Fund top holdings1

Top-10 holdings of the Fidelity® Select Consumer Discretionary Portfolio () as of August 31, 2023:

  • 25.3% – Inc. ()
  • 13.9% – Tesla Inc. ()
  • 4.9% – Home Depot Inc. ()
  • 4.8% – Lowes Cos. Inc. ()
  • 4.4% – TJX Companies Inc. ()
  • 3.0% – Nike Inc. ()
  • 2.8% – Hilton Worldwide Holdings Inc. ()
  • 2.4% – The Booking Holdings Inc. ()
  • 2.3% – McDonald's Corp. ()
  • 2.2% – Aptiv PLC ()

(See the most recent fund information.)

Another example has been Lowe’s () the home-improvement retailer. While there has been some softening of consumer spending on do-it-yourself projects (after surging during the pandemic), there are positive long-term factors that could help support this segment. Low housing availability and high interest rates may have many consumers looking to stay put—and turn their attentions to improving the homes they already own—rather than moving. And an aging housing stock and aging population could help drive longer-term demand for home repairs, maintenance, and upgrades.

An emphasis on the long-term outlook

As of early October, there are reasons for near-term caution on the economic and consumer backdrop. However, as sector portfolio manager, my focus remains on the longer term. Fortunately, the consumer discretionary sector continues to offer pockets of attractively valued stocks, where Fidelity's research insights can help us uncover those companies with strong risk-reward profiles and long-term growth potential.

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Before investing, consider the funds' investment objectives, risks, charges, and expenses. Contact Fidelity for a prospectus or, if available, a summary prospectus containing this information. Read it carefully. 1. Any holdings, asset allocation, diversification breakdowns or other composition data shown are as of the date indicated and are subject to change at any time. They may not be representative of the fund's current or future investments. The Top Ten holdings do not include money market instruments or futures contracts, if any. Depository receipts are normally combined with the underlying security. Some breakdowns may be intentionally limited to a particular asset class or other subset of the fund's entire portfolio, particularly in multi-asset class funds where the attributes of the equity and fixed income portions are different. Under the asset allocation section, international (or foreign) assets may be reported differently depending on how an investment option reports its holdings. Some do not report international (or foreign) holdings here, but instead report them in a "Regional Diversification" section. Some report them in this section in addition to the equity, bond and other allocation shown. Others report international (or foreign) holding as a subset of the equity and bond allocations shown. If the allocation without the foreign component equals (or rounds to) 100%, then international (or foreign) is a subset of the equity and bond percentage shown.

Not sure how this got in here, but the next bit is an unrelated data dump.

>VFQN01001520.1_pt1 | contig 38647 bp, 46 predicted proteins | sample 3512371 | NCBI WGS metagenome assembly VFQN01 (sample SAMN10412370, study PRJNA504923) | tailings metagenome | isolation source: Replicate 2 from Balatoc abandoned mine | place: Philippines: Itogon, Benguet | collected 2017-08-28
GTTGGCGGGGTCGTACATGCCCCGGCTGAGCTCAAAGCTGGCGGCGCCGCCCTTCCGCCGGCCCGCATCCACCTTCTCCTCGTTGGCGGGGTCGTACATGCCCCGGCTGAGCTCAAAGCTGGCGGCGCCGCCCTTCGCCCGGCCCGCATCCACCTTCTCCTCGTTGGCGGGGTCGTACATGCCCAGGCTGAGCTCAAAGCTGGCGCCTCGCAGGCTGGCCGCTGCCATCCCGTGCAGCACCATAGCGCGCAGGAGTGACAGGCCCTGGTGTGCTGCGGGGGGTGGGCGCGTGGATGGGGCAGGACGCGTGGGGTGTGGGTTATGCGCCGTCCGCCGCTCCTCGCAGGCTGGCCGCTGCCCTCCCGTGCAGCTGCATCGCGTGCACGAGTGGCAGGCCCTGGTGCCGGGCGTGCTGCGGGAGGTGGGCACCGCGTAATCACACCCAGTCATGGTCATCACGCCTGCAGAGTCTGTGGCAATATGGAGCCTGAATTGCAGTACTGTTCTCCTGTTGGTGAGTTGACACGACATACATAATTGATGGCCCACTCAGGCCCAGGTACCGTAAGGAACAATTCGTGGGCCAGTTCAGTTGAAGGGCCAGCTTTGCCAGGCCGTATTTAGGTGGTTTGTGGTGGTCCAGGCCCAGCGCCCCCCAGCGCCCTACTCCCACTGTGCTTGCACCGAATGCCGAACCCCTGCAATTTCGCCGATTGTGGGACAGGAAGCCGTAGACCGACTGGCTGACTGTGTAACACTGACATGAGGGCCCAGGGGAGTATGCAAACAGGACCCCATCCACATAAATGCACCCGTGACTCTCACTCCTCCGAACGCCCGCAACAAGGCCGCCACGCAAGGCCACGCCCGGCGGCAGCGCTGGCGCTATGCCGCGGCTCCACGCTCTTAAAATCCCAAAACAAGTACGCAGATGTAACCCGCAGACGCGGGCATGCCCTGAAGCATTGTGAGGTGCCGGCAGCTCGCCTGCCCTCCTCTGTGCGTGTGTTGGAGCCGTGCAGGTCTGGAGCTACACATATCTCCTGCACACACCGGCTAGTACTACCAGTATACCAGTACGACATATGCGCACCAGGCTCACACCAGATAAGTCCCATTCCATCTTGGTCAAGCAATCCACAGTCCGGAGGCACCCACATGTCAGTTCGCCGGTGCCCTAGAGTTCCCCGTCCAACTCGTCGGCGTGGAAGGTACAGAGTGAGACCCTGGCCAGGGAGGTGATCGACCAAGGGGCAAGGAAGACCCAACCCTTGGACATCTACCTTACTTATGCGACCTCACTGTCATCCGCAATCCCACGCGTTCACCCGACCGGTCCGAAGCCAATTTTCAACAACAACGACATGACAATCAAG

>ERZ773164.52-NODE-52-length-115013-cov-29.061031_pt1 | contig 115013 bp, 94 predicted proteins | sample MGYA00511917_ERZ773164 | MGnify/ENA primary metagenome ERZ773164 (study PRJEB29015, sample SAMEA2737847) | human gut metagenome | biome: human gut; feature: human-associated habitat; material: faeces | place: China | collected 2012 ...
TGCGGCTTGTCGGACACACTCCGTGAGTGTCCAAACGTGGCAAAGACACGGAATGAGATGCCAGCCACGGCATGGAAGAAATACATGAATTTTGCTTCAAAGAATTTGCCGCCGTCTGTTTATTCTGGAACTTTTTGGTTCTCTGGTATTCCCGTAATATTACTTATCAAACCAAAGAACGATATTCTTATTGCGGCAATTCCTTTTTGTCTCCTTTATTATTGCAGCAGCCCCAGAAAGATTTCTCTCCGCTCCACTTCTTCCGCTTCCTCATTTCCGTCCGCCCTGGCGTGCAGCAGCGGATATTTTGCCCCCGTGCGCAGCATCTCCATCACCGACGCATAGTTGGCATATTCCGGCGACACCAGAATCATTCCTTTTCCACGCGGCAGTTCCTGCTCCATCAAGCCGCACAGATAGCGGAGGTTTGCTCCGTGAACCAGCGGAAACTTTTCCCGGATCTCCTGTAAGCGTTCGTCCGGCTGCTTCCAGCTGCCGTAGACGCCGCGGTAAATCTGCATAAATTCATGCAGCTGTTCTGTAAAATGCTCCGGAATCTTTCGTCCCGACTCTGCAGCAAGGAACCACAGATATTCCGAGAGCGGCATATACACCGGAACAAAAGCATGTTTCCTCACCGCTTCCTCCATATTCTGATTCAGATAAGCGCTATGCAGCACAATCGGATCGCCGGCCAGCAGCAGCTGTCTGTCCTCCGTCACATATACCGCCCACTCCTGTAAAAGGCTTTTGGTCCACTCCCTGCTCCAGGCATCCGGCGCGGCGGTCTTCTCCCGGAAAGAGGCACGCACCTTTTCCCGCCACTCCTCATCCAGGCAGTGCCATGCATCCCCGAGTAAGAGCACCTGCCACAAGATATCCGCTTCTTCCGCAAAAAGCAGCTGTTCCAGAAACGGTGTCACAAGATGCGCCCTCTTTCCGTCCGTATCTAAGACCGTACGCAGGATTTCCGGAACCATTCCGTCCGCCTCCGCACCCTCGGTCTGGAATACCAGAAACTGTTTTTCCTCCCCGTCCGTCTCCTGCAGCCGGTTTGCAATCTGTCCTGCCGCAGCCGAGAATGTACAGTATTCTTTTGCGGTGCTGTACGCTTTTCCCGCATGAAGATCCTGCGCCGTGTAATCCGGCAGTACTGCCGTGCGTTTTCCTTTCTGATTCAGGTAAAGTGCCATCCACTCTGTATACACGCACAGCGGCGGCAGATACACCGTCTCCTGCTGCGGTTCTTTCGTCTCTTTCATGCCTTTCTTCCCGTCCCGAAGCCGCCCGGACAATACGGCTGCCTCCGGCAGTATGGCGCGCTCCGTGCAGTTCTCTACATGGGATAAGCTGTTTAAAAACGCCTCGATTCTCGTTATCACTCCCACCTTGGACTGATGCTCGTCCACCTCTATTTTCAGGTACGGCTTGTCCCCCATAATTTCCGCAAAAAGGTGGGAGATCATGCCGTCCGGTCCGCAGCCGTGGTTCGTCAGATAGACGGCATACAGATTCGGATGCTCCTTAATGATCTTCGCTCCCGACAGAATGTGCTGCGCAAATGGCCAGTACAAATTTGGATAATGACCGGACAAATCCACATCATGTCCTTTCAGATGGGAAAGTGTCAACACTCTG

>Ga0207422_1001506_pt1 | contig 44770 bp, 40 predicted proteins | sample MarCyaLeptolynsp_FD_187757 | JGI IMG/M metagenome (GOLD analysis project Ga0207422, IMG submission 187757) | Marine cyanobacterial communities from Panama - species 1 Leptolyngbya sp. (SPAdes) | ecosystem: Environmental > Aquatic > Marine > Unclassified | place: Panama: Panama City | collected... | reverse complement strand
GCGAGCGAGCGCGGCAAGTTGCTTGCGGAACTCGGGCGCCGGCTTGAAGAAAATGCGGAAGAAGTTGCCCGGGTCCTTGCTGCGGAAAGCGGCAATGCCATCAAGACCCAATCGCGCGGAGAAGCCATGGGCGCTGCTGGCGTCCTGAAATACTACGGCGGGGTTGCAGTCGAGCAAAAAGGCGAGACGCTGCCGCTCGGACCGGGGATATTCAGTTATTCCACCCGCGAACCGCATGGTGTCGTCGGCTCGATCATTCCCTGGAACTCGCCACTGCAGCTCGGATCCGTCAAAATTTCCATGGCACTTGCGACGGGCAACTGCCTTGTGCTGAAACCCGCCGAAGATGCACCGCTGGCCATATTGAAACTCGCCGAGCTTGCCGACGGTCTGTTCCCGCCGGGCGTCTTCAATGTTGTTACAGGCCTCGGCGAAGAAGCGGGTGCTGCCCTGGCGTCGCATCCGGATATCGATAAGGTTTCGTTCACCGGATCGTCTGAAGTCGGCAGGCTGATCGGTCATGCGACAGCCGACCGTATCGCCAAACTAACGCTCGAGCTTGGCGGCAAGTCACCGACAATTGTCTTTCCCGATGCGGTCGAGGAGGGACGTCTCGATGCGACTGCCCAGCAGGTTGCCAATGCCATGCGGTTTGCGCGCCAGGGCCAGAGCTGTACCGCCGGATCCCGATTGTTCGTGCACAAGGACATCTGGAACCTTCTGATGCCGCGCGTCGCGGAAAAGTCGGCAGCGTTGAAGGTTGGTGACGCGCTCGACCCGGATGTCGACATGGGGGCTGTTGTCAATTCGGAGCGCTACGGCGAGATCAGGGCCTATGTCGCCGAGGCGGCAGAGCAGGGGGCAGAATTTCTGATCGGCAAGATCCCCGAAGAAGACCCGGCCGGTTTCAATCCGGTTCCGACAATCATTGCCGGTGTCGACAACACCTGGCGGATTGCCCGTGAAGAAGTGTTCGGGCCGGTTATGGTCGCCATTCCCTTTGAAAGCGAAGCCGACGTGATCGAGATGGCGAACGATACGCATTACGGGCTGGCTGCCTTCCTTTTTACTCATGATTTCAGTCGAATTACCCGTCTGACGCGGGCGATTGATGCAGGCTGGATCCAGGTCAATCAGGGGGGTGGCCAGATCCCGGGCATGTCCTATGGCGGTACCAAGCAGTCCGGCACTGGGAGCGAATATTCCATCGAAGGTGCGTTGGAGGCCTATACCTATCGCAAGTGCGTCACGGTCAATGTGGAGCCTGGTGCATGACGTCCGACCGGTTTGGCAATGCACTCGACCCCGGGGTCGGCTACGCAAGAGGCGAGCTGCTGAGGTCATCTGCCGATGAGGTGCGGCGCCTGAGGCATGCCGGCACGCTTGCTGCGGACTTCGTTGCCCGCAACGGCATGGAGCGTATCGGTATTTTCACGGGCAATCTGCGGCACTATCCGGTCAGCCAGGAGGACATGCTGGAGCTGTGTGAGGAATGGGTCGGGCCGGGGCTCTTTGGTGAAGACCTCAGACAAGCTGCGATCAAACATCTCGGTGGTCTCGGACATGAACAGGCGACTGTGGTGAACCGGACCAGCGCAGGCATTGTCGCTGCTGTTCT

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Past performance is no guarantee of future results.

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Stock markets are volatile and can fluctuate significantly in response to company, industry, political, regulatory, market, or economic developments. Investing in stock involves risks, including the loss of principal.

Because of their narrow focus, sector investments tend to be more volatile than investments that diversify across many sectors and companies.

The consumer discretionary industries can be significantly affected by the performance of the overall economy, interest rates, competition, consumer confidence and spending, and changes in demographics and consumer tastes.

The S&P 500® Index is a market capitalization-weighted index of 500 common stocks chosen for market size, liquidity, and industry group representation to represent US equity performance. The S&P Consumer Discretionary Select Sector index comprises those companies included in the S&P 500 that are classified as members of the consumer discretionary sector, with capping applied to ensure diversification among companies within the index.